News: Granton Locals (2 Jan 1914)
Surnames: Ahlgreen, Altenburg, Anding, Baer, Barber, Beaty, Beecher, Beeckier, Boomer, Blines, Brameld, Breese, Broker, Brooks, Churchill, Cole, Coll, Converse, Dankemyer, Davis, Dietrich, Dyer, Enhelder, Eppling, Fuller, Geimer, Gerlach, Glines, Grasser, Guk, Hales, Hantkey, Hiles, Hohenstein, Hubing, Huntley, Kemmeter, Ketel, Kintzele, Kleinschmidt, Knorr, Komb, Kopp, Krause, Krumery, Kurth, Johnson, Lawrence, McClaflin, Marden, Marsh, Mason, Meddaugh, Mongoli, Neinas, Nichols, Osgood, Peters, Pickett, Pischer, Rausch, Riedel, Ross, Rowe, Sandford, Sandman, Schlinsog, Schoenfeld, Schroeder, Schuelke, Schwantes, Schwarz, Shaw, Sherrett, Stevens, Thomas, Trader, Tremelling, Turbin ,Uoate, Ure, Wage, Walmsley , Wenser, Wentworth, Williams, Wilson, Winn, Wittke, Woodward, Worchel, Wright
----Source: Granton News (Granton, Clark County, Wis.) 01/02/1914
Mr. and Mrs. Knorr entertained several families at dinner, Sunday.
John Hiles came over from Wausau Monday on business.
Mrs. Christine Ketel spent last Friday with old friends at Neillsville.
Lynn Knorr after a weeks visit at home returned to Champagne, Ill., Monday.
The dance at the opera house last Friday night was exceptionally well attended and greatly enjoyed by all.
E.F. Boomer returned home on Sunday from a week’s trip and visit in Ohio and Pennsylvania.
Mrs. Woodward of Neillsville spent several days of this week here with friends.
Mr. and Mrs. Wm. Uoate of Neillsville were over and spent Xmas with Mrs. Annie Williams and her family.
Mrs. Wittke of Neillsville spent several days of the last week at the home of her son Ferdinand in Shortville. She went home on Monday.
Mrs. Gustie Glines and little son went to Merrillan Monday evening with the little fellow’s grandma who was up from Madison to visit them.
Mr. Milford Barber of Glenbulah came up on Christmas and remained until Tuesday with his daughter Mrs. P.M. Ross.
Segrid, Ethel and Edward Barber of Sherwood, are here since Monday visiting their cousins Hilary, Maurice and Fordyce Ross.
Mr. and Mrs. Phil Shaw returned from their wedding trip Saturday. They will reside here in the bride’s home on Main Street.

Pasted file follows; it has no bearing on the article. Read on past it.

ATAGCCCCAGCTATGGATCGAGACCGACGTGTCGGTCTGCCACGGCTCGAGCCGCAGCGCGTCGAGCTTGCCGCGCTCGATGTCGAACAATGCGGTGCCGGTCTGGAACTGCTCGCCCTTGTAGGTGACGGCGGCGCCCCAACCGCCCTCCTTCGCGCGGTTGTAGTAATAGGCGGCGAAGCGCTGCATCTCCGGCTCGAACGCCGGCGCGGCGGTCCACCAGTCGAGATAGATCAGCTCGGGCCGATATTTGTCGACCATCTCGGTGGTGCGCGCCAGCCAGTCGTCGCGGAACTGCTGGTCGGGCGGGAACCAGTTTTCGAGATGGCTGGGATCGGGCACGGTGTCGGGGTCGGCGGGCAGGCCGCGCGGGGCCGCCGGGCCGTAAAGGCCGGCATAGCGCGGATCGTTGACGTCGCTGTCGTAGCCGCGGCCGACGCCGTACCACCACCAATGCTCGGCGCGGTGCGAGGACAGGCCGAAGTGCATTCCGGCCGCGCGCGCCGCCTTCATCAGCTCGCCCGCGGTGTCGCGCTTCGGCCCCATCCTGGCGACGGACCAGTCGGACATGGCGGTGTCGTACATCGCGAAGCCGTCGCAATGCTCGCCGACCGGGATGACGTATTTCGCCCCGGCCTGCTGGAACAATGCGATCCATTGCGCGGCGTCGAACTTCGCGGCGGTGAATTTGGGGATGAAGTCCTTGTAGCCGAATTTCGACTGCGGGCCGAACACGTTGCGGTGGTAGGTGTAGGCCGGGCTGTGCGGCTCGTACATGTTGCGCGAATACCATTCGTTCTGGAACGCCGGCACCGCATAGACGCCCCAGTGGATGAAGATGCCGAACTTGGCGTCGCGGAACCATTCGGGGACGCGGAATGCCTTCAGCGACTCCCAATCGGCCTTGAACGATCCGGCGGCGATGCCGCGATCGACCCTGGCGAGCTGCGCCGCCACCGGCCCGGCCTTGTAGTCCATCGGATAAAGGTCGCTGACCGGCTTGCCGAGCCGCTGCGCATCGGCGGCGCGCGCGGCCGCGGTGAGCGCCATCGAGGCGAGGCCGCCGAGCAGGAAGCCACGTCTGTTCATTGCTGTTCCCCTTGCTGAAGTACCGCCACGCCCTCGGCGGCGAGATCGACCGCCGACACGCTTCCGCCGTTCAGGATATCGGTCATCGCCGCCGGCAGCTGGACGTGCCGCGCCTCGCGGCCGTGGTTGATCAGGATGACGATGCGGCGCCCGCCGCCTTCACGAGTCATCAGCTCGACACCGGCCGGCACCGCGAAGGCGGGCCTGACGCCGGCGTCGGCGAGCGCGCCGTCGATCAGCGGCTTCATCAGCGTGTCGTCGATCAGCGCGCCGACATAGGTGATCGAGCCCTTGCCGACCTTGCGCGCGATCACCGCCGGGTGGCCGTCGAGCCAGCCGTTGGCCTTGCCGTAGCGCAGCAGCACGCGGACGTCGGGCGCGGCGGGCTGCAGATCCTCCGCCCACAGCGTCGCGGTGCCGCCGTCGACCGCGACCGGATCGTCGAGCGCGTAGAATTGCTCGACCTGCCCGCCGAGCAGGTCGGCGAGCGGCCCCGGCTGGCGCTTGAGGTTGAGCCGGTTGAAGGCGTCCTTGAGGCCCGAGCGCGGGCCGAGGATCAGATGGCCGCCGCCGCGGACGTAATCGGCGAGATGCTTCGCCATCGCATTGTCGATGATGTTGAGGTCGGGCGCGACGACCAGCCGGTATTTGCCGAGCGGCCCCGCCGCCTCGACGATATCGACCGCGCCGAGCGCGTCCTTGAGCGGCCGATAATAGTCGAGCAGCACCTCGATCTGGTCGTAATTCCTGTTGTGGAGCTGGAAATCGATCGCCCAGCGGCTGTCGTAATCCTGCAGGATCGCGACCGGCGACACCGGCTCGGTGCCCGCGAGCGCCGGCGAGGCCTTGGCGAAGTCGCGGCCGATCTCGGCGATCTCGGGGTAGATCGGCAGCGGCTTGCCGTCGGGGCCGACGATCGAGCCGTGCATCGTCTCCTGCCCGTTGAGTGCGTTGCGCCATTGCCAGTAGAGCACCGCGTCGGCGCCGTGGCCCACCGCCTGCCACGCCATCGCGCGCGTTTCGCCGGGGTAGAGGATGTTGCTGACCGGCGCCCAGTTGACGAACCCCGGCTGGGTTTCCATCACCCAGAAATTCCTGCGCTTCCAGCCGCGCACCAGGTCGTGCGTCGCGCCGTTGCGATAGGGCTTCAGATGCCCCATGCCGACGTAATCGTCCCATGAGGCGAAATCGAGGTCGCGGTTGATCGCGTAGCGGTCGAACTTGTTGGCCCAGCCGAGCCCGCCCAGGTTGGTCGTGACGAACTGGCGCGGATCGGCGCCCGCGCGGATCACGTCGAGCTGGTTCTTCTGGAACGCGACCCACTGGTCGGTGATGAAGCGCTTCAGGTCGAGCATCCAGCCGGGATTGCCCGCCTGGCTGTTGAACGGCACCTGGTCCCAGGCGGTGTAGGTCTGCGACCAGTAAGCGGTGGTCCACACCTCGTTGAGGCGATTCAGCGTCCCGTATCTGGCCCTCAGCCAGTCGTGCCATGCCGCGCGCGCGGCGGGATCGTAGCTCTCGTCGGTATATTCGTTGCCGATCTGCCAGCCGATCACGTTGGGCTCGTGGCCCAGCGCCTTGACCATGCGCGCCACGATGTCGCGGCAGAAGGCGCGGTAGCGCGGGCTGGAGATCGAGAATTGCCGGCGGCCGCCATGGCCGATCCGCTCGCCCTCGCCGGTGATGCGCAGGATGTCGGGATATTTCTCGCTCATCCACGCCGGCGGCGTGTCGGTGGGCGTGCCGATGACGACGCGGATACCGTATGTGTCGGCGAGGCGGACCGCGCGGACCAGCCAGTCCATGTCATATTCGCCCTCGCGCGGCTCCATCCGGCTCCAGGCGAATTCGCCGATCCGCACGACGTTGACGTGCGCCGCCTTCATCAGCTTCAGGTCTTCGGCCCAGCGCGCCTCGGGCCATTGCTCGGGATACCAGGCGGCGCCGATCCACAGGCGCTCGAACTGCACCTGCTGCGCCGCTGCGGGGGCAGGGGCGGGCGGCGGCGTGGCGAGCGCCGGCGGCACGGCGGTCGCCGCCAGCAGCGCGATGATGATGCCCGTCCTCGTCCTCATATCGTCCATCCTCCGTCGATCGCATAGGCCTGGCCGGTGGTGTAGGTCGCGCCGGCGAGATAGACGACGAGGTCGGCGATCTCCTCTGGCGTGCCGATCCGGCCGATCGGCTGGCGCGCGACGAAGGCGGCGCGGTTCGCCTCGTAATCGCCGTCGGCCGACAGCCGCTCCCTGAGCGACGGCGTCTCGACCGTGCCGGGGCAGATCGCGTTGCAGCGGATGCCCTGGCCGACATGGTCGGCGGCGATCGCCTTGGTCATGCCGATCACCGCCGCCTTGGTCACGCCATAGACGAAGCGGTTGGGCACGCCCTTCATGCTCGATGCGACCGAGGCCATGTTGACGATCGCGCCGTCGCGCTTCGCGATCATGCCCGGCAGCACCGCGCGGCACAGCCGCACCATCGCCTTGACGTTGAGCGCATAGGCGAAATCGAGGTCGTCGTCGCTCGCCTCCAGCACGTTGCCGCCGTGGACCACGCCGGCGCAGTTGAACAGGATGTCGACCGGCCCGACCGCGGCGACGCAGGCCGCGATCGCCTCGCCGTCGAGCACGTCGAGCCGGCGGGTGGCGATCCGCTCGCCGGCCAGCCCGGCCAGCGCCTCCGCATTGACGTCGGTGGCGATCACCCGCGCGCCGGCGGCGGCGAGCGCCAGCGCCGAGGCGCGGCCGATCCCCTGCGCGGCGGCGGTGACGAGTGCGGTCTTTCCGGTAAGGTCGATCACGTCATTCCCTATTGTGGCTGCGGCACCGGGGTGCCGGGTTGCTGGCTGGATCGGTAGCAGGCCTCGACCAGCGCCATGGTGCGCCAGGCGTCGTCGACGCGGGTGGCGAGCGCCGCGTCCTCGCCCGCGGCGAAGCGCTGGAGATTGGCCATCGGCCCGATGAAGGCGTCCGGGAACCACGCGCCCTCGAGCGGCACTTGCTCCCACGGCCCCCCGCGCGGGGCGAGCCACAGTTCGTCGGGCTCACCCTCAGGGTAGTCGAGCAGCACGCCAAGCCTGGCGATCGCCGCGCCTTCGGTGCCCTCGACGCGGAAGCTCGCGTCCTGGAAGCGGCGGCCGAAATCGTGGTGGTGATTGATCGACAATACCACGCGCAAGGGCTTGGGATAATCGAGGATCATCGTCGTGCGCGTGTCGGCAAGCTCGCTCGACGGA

Rush Wentworth joined his wife at Edgerton last week Wednesday. They are expected home yet this week.
Miss Adelma Nichols and Miss Bertha Riedel spent Monday with friends at Neillsville.
Mrs. Earl Pickett after a five days visit here at E.A. Beckler’s went home to Spencer, Monday. Earl was down for Christmas, only.
Mr. and Mrs. Ahlgreen of Chippewa Falls after a several days visit at Fred Schwantes went home on Monday.
Leonard Cole came home from Markesan last week Thursday and made an over Sunday visit.
Emil Krause and Arnold Worchel went to Neillsville Friday and made an over Sunday visit among friends.
Mrs. M. Glines of Madison is a guest of Mrs. Gusta Glines at the J.P. Kintzele home since Friday.
Mr. and Mrs. Len Stevens of Spokeville returned home on Monday from their visit at Rusk.
Mr. and Mrs. Gottlieb Pischer and daughter Inez are visiting relatives in Athens since last Saturday.
Albert Sandman of Oshkosh was a guest in the F.D. Riedel home last week.
Mr. and Mrs. Geo. Wilson went to Plymouth Tuesday night last week on a visit among relatives.
Mrs. Max Geimer and Misses Mollie and Mary Grasser attended church at Chili Friday morning.
Mr. and Mrs. R.E. Lawrence spend Friday with friends at Marshfield.
Mr. and Mrs. Richard Anding after a several days visit among relatives hereabouts returned to Altoona Friday.
Miss Elizabeth Guk left here for Wausau Saturday and after an over Sunday visit there continued home to Milwaukee, Monday.
Mrs. Melvina Wright spent several days last week among relatives at Neillsville. Mrs. Laura Mason and Mrs. Elizabeth Fuller joined her there last Saturday and spent a few hours at the S.M. Marsh home.